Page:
Therefore, it is not surprising that other authorities and commentators have pointed out quite the opposite. (Tosafot, Ramban, Rashba on Babylonian Talmud, Yevamot 53b; Rosh Yevamot 6:1; Maggid Mishneh and Kesef Mishneh on Maimonides, Mishneh Torah, Hilchot Issurei Bi’ah 1:9; Radbaz on Hilchot De’ot 4:19; Mishnah, Sanhedrin 20:3; Rabbi Elchonon Wasserman, Qovetz He’arot 59:3.) There is a mitigating consideration when such sexual arousal occurred in an initially legitimate context but was deflected by external coercion to a forbidden act (Tosafot, loc. cit., as well as Kesef Mishneh on Maimonides, Mishneh Torah on Sanhedrin 20:3, and Maggid Mishneh on Maimonides, Mishneh Torah, Hilchot Issurei Bi’ah, 1:9).

So much for “This principle is undisputed.”

Culpable

Yet, no one will dispute that Rabbi Avrohom Gordimer writes his ruthless verdicts from his own free will. That means that he is culpable for every unkind letter produced. Why is he not more careful then?

And there is more. Not only is he responsible for what he write, he’s also accountable for what he leaves out. One of the counter-demonstrators against the extremely large 2017 Jerusalem Pride Parade (22,000 people – 5.5 times the 4,000 expected) was found carrying a concealed enormous knife. By arguing against Jerusalem Pride marchers and not voicing his opposition against attempted murder by a fellow opponent, Rabbi Avrohom Gordimer is not only guilty of driving closeted homosexuals and their close ones to despair and worse, Heaven forbid, but actually (silence lends consent) contributory to attempted murder – maybe not for Civil Law or even the Heavenly Court, but certainly for common-sense people. And a desecration of God’s name is the worst sin.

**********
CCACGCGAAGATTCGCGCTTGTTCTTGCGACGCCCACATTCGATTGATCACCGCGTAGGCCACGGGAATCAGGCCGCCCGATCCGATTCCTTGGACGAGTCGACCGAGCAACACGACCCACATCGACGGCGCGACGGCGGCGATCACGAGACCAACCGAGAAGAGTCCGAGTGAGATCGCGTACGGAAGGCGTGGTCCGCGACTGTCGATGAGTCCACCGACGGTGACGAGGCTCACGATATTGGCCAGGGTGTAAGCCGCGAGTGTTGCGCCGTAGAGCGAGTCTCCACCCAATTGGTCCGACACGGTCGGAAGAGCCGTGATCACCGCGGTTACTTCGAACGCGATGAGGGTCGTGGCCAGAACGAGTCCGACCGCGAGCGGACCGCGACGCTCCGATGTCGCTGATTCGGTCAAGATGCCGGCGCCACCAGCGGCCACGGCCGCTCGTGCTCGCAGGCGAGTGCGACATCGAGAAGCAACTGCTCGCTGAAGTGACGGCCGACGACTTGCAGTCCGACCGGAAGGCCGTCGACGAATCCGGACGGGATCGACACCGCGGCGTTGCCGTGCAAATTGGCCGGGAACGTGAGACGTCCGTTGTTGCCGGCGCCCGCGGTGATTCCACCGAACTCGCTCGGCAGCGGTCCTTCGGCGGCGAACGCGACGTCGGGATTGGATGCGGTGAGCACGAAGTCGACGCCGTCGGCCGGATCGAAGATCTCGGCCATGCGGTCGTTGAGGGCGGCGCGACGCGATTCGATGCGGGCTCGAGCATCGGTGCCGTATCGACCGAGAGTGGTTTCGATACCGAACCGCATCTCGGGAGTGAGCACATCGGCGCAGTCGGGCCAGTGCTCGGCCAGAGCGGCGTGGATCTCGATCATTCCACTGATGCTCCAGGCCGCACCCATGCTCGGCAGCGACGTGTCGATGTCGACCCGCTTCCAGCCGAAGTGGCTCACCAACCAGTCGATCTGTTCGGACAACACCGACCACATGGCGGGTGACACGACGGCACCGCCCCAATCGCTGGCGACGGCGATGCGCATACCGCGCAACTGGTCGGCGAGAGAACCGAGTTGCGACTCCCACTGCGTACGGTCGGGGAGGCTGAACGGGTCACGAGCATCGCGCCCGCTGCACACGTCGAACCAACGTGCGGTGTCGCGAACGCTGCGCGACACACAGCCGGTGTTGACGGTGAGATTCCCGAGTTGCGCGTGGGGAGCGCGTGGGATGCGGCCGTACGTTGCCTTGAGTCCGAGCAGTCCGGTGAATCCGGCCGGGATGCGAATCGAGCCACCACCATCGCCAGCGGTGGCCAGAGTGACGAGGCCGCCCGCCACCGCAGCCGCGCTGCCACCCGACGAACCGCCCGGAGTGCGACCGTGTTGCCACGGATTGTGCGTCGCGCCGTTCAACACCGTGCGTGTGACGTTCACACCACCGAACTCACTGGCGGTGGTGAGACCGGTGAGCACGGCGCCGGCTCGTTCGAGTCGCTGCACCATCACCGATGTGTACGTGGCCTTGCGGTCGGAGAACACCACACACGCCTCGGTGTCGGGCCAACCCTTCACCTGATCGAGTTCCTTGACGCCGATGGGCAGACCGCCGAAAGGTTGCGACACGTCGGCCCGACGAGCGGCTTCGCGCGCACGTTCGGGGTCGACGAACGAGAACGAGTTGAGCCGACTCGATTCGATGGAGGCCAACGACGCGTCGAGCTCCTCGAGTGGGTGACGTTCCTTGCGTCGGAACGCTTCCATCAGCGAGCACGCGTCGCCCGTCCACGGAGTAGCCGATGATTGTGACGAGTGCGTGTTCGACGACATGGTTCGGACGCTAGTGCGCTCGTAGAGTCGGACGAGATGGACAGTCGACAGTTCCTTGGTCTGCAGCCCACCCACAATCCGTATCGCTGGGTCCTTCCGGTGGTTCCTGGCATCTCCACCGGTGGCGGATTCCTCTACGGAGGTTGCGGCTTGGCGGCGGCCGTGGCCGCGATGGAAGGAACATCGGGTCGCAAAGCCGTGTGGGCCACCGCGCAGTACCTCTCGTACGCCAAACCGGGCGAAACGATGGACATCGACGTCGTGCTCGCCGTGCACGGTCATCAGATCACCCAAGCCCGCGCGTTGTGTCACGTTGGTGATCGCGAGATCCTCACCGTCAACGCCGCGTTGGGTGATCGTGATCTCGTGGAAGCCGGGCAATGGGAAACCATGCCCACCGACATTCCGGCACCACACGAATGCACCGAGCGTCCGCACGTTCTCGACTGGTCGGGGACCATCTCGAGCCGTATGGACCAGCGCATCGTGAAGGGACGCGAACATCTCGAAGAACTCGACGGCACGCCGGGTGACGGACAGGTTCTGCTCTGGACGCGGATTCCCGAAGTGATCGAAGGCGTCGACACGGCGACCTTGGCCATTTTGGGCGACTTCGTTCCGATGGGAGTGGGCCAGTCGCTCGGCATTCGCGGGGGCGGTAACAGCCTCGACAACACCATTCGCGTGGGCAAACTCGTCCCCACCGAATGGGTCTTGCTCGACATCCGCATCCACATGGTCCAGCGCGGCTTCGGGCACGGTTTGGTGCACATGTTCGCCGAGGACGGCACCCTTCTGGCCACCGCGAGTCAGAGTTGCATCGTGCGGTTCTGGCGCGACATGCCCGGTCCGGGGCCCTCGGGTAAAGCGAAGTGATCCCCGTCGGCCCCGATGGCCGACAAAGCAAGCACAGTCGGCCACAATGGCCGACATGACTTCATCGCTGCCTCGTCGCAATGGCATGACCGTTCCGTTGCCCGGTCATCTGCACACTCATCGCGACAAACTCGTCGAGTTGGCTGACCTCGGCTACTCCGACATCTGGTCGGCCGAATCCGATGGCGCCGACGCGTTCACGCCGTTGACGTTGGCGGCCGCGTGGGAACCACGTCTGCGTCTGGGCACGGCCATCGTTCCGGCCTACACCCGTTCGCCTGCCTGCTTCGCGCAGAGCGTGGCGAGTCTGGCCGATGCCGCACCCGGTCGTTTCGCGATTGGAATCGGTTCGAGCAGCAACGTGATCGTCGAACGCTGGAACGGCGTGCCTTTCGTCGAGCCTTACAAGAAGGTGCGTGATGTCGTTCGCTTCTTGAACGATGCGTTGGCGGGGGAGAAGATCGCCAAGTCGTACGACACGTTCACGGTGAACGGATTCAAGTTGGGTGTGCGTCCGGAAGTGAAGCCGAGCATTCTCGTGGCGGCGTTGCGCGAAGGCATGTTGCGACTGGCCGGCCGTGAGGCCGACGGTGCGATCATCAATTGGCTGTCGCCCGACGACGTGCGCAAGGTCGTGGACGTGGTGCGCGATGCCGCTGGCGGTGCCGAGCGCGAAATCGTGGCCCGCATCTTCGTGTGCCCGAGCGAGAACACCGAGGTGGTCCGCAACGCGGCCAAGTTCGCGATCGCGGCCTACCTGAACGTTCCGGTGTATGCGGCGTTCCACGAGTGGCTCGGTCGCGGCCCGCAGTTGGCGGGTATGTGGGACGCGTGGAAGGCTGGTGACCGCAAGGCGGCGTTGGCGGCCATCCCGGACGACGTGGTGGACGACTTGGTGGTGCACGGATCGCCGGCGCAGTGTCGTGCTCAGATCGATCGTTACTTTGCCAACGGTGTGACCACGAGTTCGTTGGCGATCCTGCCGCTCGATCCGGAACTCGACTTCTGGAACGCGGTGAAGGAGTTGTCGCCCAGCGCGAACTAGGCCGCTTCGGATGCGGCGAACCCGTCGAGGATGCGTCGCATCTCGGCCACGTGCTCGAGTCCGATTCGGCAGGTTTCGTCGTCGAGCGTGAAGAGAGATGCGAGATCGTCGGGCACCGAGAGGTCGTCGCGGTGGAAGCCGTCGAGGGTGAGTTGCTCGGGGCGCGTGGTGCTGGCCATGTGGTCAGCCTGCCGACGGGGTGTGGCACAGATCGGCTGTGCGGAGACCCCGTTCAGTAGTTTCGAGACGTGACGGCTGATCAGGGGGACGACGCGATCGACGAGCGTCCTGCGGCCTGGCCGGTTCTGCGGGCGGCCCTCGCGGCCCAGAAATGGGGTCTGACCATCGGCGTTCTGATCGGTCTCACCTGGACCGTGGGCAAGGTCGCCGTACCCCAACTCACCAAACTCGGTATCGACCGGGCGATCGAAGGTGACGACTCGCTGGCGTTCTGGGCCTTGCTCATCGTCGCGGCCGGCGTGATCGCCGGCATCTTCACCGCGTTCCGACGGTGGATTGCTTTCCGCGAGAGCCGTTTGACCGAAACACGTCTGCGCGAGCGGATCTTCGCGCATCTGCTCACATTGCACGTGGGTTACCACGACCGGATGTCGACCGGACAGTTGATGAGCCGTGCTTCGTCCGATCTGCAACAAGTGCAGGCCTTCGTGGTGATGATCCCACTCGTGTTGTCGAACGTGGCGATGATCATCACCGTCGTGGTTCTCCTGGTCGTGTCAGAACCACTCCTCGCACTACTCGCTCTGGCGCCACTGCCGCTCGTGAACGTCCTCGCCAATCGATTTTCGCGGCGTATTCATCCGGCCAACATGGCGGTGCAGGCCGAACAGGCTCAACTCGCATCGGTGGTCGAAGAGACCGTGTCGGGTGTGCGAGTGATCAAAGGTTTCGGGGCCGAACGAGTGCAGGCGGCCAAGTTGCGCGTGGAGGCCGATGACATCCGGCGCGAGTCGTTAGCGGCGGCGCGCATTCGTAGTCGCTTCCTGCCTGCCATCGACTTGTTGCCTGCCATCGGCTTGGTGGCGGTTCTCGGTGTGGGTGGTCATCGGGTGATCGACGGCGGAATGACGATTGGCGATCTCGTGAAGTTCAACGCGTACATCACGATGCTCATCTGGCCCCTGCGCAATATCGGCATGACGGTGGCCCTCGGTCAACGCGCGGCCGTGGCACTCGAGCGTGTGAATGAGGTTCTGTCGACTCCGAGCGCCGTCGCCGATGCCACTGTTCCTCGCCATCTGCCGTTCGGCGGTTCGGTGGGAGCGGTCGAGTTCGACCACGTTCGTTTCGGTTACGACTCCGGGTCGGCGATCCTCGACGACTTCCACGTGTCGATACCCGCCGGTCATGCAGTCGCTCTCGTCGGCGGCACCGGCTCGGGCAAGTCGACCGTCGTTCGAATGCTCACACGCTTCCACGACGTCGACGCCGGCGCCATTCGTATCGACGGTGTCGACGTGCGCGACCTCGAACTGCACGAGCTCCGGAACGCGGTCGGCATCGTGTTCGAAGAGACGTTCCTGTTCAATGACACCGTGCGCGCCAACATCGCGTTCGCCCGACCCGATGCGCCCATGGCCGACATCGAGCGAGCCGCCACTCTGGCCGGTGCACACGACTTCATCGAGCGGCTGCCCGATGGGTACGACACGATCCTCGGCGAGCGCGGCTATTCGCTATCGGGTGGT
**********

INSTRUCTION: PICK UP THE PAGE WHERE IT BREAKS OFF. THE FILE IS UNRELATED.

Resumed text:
Who’s the Attacker?

Lastly, Rabbi Avrohom Gordimer states:

Continuing along its trajectory of attempting to impose the values of secular society onto the values of the Torah …

This is nothing new, the party beleaguering homosexuals portraying themselves as the new victims. He pretends that Jewish Law is being rectified point by point as we read. This is not true at all. Current Jewish Law forbids between homosexuals any and all: friendliness, contact, company, friendship, closeness, intimacy and sexuality, as we mentioned before: Jewish Law Forbids all of Homosexuality. There is no gradual erosion of Jewish Law. So far, nothing has changed. Orthodox Jews in the news media also still feel free to call homosexuals “sick people”.